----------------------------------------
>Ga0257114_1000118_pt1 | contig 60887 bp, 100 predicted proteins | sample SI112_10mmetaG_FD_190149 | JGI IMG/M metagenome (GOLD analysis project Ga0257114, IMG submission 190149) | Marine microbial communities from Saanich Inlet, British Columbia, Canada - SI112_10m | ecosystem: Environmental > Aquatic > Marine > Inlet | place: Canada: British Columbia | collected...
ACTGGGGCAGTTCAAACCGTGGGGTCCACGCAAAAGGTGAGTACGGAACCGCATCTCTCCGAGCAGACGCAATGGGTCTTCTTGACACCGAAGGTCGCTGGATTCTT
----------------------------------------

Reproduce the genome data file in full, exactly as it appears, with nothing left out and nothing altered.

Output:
>Ga0257114_1000118_pt1 | contig 60887 bp, 100 predicted proteins | sample SI112_10mmetaG_FD_190149 | JGI IMG/M metagenome (GOLD analysis project Ga0257114, IMG submission 190149) | Marine microbial communities from Saanich Inlet, British Columbia, Canada - SI112_10m | ecosystem: Environmental > Aquatic > Marine > Inlet | place: Canada: British Columbia | collected...
ACTGGGGCAGTTCAAACCGTGGGGTCCACGCAAAAGGTGAGTACGGAACCGCATCTCTCCGAGCAGACGCAATGGGTCTTCTTGACACCGAAGGTCGCTGGATTCTT